Welcome to Scribd, the world's digital library. Read, publish, and share books and documents. See more
Download
Standard view
Full view
of .
Look up keyword
Like this
1Activity
0 of .
Results for:
No results containing your search query
P. 1
Legal Issues re: use of drones in U.S.

Legal Issues re: use of drones in U.S.

Ratings: (0)|Views: 24|Likes:
Published by KING 5 News
Congressional Research Service
Congressional Research Service

More info:

Published by: KING 5 News on Jan 31, 2013
Copyright:Attribution Non-commercial

Availability:

Read on Scribd mobile: iPhone, iPad and Android.
download as PDF, TXT or read online from Scribd
See more
See less

01/31/2013

pdf

text

original

 
CRS Report for Congress
 Prepared for Members and Committees of Congress
Integration of Drones into Domestic Airspace:Selected Legal Issues
Alissa M. Dolan
Legislative Attorney
Richard M. Thompson II
Legislative Attorney January 30, 2013
Congressional Research Service
7-5700www.crs.govR42940
 
Integration of Drones into Domestic Airspace: Selected Legal IssuesCongressional Research Service
Summary
Under the FAA Modernization and Reform Act of 2012, P.L. 112-95, Congress has tasked theFederal Aviation Administration (FAA) with integrating unmanned aircraft systems (UASs),sometimes referred to as unmanned aerial vehicles (UAVs) or drones, into the national airspacesystem by September 2015. Although the text of this act places safety as a predominant concern,it fails to establish how the FAA should resolve significant, and up to this point, largelyunanswered legal questions.For instance, several legal interests are implicated by drone flight over or near private property.Might such a flight constitute a trespass? A nuisance? If conducted by the government, aconstitutional taking? In the past, the Latin maxim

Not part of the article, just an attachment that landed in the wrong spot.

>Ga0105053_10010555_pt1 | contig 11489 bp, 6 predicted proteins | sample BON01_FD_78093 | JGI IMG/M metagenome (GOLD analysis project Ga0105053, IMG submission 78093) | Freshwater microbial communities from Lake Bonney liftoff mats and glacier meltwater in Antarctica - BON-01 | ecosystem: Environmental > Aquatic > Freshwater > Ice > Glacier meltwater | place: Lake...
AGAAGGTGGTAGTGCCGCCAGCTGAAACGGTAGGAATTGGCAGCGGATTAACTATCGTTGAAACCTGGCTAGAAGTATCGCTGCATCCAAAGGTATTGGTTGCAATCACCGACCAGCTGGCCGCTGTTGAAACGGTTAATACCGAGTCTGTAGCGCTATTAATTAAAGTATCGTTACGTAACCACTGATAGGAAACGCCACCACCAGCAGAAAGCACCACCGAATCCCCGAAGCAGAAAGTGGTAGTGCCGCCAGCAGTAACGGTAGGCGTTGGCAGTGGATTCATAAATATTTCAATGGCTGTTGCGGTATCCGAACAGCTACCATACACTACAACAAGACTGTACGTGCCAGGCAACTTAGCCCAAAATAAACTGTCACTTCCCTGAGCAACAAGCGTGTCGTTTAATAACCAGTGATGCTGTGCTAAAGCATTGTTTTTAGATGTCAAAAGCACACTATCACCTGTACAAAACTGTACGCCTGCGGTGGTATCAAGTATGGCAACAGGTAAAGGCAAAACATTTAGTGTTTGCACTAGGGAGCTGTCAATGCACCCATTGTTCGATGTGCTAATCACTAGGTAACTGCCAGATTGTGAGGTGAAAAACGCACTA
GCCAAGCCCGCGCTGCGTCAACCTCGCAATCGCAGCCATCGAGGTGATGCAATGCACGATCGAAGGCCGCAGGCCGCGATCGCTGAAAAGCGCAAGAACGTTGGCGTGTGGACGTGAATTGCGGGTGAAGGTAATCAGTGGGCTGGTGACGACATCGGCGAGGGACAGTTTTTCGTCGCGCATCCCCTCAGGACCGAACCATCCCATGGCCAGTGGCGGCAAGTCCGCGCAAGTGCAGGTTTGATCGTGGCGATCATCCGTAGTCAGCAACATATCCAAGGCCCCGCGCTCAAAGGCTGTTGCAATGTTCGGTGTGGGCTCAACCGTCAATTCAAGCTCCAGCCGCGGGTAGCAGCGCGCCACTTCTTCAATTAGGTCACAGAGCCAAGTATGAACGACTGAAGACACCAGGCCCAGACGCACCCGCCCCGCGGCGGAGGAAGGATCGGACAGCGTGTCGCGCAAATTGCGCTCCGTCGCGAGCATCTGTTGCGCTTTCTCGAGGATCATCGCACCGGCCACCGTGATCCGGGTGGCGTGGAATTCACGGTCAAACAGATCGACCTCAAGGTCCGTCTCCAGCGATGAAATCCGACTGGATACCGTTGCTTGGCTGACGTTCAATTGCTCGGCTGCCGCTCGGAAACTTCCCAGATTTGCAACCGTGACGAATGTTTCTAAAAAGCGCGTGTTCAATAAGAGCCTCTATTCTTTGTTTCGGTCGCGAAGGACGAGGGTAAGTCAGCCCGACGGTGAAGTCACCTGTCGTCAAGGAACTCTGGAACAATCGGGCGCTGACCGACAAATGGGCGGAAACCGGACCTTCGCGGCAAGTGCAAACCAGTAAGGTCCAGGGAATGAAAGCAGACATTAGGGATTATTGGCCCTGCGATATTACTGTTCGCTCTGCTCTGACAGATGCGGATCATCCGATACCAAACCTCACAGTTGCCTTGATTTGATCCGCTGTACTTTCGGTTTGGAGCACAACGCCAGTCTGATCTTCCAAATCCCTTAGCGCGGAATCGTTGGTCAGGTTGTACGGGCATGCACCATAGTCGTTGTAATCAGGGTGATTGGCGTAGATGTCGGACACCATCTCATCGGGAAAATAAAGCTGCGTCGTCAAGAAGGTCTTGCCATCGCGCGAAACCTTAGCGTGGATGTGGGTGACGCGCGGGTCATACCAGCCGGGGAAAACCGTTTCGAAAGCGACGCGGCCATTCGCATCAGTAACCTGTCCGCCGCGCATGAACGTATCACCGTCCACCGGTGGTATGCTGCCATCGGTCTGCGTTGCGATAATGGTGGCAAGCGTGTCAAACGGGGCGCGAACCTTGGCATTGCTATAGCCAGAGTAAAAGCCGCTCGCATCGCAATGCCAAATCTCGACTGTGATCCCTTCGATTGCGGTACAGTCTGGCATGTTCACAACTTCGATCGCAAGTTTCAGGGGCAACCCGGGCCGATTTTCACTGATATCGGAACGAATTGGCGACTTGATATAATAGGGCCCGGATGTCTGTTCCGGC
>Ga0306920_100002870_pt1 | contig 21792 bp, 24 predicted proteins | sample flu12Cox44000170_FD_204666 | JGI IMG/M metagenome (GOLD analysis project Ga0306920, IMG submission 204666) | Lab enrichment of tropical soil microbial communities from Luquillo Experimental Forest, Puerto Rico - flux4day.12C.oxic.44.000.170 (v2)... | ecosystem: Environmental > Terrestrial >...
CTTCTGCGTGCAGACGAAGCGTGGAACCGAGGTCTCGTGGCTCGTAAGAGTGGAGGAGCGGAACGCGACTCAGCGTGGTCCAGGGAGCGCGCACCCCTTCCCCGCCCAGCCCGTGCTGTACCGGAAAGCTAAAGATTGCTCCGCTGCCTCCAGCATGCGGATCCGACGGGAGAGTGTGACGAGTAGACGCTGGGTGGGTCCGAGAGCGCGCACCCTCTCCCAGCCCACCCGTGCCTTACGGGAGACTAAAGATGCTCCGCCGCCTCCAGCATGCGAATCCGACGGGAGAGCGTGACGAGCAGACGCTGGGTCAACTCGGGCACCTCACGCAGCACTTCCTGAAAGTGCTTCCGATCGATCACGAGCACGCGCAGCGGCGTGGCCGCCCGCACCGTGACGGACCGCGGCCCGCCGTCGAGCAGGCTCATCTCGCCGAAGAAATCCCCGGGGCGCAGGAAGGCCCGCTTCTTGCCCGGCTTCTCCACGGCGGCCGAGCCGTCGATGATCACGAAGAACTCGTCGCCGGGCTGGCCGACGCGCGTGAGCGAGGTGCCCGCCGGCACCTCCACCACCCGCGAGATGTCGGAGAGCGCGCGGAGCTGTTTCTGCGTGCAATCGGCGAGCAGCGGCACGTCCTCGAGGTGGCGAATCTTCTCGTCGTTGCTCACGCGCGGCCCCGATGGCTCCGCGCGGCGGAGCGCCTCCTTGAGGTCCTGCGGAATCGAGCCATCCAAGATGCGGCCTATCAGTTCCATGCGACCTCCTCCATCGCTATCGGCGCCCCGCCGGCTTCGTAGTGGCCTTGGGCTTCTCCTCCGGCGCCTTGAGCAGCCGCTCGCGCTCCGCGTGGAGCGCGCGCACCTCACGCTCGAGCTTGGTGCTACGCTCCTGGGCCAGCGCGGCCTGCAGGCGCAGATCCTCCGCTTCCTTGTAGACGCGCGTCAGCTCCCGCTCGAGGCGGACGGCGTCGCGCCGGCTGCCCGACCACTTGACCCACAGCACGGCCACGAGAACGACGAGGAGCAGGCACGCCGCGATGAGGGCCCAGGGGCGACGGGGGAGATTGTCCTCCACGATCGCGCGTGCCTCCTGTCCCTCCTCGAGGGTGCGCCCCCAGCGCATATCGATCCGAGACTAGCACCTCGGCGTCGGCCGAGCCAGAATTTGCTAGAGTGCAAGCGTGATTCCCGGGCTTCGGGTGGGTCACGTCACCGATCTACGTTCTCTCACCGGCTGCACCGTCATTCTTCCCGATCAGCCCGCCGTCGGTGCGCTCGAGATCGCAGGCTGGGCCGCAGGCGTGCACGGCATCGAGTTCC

cujus est solum ejus est usque ad coelum
(for whoever owns the soil owns to the heavens) was sufficient to resolve many of these types of questions, but the proliferation of air flight in the 20
th
century has made this propositionuntenable. Instead, modern jurisprudence concerning air travel is significantly more nuanced, andoften more confusing. Some courts have relied on the federal definition of “navigable airspace” todetermine which flights could constitute a trespass. Others employ a nuisance theory to ask whether an overhead flight causes a substantial impairment of the use and enjoyment of one’s property. Additionally, courts have struggled to determine when an overhead flight constitutes agovernment taking under the Fifth and Fourteenth Amendments.With the ability to house surveillance sensors such as high-powered cameras and thermal-imagingdevices, some argue that drone surveillance poses a significant threat to the privacy of Americancitizens. Because the Fourth Amendment’s prohibition against unreasonable searches and seizuresapplies only to acts by government officials, surveillance by private actors such as the paparazzi,a commercial enterprise, or one’s neighbor is instead regulated, if at all, by state and federalstatutes and judicial decisions. Yet, however strong this interest in privacy may be, there areinstances where the public’s First Amendment rights to
 gather 
and
receive